By Beth Lema
“It’s amazing how the world begins to change through the eyes of a cup of coffee.” Donna Favors
This quote epitomizes our St. Vincent de Paul Coffee Set Ministry. On a diocesan level, St. Vincent de Paul has been providing coffee, conversation, and much needed financial assistance, in addition to food, support and love through its many volunteer ministries. These needs increased during the Covid pandemic, and the volunteers who normally would help found themselves trying to stay safe and avoid crowds. Since precautions were being taken by all of us, the home volunteer ministers of St. Vincent De Paul (SVDP) became more important than ever. During that time our SVDP member Veronica French searched online and found a wonderful ministry.
It’s called the Coffee Set ministry. Their volunteers put together bags containing the basic necessities needed for when a person has a cup of coffee. These bags are a simple way to provide supplies for enjoying coffee that not only encourage the conversation that goes over a good cup of coffee, but could also possibly change someone’s life. The bag is a simple zip lock bag with one Napkin, one Stir Stick, two Creamer packets, and three Sugars.
Veronica contacted the downtown office to receive the supplies, gathered her family together at her home, and began to fill hundreds of bags. Once this was finished, she returned the completed bags to the downtown location. As her family gathered around the kitchen table, they were sharing this time together as the family of Christ, spreading the love for others though filling these much-needed bags.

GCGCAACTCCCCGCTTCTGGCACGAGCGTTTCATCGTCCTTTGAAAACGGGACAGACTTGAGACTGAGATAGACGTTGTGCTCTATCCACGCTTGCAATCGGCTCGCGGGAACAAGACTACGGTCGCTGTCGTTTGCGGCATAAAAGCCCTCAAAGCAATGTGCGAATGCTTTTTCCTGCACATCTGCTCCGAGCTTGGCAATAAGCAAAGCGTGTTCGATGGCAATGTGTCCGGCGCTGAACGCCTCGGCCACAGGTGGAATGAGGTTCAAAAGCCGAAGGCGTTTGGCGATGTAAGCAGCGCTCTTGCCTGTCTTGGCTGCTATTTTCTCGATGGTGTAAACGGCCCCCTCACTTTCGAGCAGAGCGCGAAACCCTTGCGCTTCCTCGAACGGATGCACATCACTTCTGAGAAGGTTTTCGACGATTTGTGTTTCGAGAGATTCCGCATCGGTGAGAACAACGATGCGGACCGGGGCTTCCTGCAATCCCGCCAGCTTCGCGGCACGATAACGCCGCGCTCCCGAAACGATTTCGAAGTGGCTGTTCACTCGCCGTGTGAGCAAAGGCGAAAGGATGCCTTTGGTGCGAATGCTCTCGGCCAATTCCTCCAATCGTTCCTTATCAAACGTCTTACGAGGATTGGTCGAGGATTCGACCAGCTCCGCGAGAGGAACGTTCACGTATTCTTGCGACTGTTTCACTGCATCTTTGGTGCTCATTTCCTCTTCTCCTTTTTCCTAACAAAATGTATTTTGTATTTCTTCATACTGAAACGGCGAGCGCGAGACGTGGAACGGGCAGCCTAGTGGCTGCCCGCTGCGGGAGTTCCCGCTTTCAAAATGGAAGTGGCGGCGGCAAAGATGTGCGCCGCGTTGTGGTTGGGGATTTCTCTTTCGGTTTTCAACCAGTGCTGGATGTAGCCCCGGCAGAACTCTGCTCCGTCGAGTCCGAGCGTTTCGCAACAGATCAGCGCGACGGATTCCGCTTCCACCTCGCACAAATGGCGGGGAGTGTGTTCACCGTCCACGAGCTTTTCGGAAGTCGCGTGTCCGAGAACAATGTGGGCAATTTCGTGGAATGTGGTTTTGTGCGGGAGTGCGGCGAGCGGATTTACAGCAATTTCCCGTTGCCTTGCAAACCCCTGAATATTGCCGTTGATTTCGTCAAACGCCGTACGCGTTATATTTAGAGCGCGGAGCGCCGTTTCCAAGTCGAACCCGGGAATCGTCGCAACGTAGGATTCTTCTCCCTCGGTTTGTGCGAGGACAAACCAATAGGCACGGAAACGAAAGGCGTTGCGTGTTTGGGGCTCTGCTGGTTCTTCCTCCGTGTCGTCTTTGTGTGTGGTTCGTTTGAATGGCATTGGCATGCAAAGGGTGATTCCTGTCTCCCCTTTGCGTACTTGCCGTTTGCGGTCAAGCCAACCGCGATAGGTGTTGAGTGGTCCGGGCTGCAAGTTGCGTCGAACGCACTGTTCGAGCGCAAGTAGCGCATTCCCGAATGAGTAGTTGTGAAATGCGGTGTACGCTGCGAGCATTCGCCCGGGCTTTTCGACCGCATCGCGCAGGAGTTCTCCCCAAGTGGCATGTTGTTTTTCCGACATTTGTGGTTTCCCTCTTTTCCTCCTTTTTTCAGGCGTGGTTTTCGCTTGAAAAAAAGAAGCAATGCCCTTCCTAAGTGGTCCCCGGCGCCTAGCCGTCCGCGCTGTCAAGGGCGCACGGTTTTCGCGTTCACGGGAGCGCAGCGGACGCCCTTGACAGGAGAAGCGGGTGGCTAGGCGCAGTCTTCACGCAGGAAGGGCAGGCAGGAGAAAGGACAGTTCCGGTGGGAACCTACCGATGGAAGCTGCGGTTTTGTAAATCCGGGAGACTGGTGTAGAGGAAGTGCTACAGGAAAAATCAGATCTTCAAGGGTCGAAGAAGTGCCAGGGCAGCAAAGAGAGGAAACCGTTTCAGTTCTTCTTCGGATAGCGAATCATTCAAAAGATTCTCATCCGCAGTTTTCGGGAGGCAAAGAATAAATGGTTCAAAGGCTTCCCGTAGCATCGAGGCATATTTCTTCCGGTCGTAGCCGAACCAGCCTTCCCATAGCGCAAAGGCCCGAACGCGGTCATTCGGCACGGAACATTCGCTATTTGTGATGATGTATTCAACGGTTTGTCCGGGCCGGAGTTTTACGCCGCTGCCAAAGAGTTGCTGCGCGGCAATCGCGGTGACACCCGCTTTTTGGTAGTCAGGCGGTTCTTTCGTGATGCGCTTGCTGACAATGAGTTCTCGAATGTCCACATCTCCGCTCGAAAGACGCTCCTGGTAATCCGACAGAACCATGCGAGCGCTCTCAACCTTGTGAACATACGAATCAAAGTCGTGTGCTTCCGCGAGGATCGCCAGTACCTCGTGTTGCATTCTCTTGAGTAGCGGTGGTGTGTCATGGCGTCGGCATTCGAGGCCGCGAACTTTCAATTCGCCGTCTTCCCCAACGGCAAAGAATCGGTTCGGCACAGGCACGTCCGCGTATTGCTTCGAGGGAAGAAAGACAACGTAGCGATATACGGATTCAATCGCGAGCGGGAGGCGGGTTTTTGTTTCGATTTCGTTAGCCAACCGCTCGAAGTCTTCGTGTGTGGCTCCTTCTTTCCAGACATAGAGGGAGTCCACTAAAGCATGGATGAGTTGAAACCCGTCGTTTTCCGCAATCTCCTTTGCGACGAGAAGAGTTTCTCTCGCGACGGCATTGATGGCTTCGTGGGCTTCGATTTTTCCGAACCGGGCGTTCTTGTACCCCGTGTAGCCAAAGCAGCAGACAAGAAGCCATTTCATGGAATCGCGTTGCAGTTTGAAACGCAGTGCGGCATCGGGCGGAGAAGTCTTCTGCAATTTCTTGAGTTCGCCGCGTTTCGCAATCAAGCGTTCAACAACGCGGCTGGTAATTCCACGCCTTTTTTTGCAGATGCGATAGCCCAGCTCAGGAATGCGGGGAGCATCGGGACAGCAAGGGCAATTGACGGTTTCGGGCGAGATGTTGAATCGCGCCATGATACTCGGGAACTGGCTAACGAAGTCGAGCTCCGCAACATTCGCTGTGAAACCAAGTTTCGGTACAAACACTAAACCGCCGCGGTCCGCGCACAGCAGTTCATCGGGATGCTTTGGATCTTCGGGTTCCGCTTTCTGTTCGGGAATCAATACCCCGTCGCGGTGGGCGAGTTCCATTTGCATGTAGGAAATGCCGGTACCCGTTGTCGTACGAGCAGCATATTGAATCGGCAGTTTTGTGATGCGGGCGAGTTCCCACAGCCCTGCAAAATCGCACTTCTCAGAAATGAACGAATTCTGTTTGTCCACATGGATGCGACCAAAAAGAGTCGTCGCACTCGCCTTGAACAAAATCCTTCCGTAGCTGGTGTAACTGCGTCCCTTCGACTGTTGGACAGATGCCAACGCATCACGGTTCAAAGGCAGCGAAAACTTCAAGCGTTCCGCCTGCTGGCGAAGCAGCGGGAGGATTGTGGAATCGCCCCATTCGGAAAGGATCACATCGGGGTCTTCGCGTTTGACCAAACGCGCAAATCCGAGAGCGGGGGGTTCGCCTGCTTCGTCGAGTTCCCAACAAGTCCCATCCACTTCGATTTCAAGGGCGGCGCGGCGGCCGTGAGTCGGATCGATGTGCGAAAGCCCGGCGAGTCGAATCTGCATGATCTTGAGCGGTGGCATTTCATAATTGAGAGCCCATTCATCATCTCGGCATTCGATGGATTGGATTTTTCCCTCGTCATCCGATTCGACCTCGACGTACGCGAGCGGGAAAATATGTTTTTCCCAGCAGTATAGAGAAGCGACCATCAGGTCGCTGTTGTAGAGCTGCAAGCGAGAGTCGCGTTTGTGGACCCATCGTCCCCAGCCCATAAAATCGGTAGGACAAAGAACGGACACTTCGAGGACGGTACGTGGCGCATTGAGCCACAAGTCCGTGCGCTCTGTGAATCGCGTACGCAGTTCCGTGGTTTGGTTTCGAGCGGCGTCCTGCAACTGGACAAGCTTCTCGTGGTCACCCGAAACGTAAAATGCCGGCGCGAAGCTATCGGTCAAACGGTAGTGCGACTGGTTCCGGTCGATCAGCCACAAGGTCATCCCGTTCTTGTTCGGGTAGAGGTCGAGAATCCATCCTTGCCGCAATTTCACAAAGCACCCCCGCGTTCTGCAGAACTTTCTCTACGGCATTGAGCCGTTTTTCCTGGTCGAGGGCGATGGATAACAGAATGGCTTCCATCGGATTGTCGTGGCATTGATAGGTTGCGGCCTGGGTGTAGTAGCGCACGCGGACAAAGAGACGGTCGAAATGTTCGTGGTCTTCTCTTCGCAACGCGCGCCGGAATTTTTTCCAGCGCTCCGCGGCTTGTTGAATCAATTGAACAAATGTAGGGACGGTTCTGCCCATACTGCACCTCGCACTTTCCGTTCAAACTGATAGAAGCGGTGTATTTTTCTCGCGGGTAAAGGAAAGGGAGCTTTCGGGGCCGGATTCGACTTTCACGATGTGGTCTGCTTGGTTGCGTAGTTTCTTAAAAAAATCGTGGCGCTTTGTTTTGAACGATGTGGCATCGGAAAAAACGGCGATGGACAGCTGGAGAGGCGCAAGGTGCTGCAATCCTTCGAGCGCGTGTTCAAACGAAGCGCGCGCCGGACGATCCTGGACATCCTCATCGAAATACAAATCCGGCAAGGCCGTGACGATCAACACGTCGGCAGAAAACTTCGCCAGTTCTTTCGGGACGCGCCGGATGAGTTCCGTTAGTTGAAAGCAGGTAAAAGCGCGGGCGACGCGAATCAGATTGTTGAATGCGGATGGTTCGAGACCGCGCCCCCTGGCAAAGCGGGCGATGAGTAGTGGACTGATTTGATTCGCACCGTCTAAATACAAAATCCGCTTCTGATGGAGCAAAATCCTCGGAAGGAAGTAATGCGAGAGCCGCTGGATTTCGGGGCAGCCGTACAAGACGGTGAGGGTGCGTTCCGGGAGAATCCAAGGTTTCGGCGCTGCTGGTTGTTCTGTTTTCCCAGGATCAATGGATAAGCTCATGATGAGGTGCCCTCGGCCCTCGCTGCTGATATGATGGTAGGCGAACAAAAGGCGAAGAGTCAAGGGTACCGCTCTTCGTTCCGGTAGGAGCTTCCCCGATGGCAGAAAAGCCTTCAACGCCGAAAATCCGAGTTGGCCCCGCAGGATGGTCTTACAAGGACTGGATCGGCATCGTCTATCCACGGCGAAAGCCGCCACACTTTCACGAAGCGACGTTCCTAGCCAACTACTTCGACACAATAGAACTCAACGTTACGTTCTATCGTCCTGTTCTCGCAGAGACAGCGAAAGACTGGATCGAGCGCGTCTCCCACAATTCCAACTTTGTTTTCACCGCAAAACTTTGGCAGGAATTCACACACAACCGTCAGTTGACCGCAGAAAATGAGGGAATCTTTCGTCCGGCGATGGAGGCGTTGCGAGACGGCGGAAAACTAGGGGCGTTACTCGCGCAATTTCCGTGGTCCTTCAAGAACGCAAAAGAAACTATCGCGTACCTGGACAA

As the pandemic was winding down, Veronica approached our SVDP board with the idea of bringing this ministry to the parish. So, the SVDP Coffee Set Ministry was born. It is a great ministry that anyone can partake in, with no formal training needed. Volunteers currently meet twice a month on the 1st and 3rd Thursday of the month at 10:00 am in the Guadalupe room of the parish.
This ministry has flourished with many volunteers who come to serve the needs of others, including Betsy Malkowski, who has now heard the call to help and has volunteered to help Veronica. When asked about how they would describe this ministry, the service volunteers said that they found it provided spirituality, fellowship, service to the poor and opportunities for all members of the parish to serve. They feel useful, welcoming, and worthwhile and experience love and friendship. Through their opening prayers and the looks on their faces, their smiles and the conversation at the tables as they put the bags together, I experienced the true sign of how God works within all of us to serve the needs of others. Each of these volunteers heard the call and answered. Please consider attending one of these sessions and joining in this great ministry of service.
Napkin of Love
Vincent de Paul cared for the poor and wanted to treat them with dignity. He hooked up with Louise de Marillac and founded the Sisters of Charity, which today is one of the largest women’s organization in the world. Vincent taught them how to help the poor with humility and treat them with dignity. One of the key elements was to always place a napkin on their tray. The Napkin was a symbol of prestige as only rich people had napkins. So, Vincent stressed, “place the NAPKIN on the tray when you served the poor”, Rosalie Randu, also a Sister of Charity, would almost two centuries later teach our founder Frederic Ozanam and his colleagues how to serve the poor. Today, we include a napkin in the coffee sets we provide our guests at the Ministry to the Homeless in our downtown facility.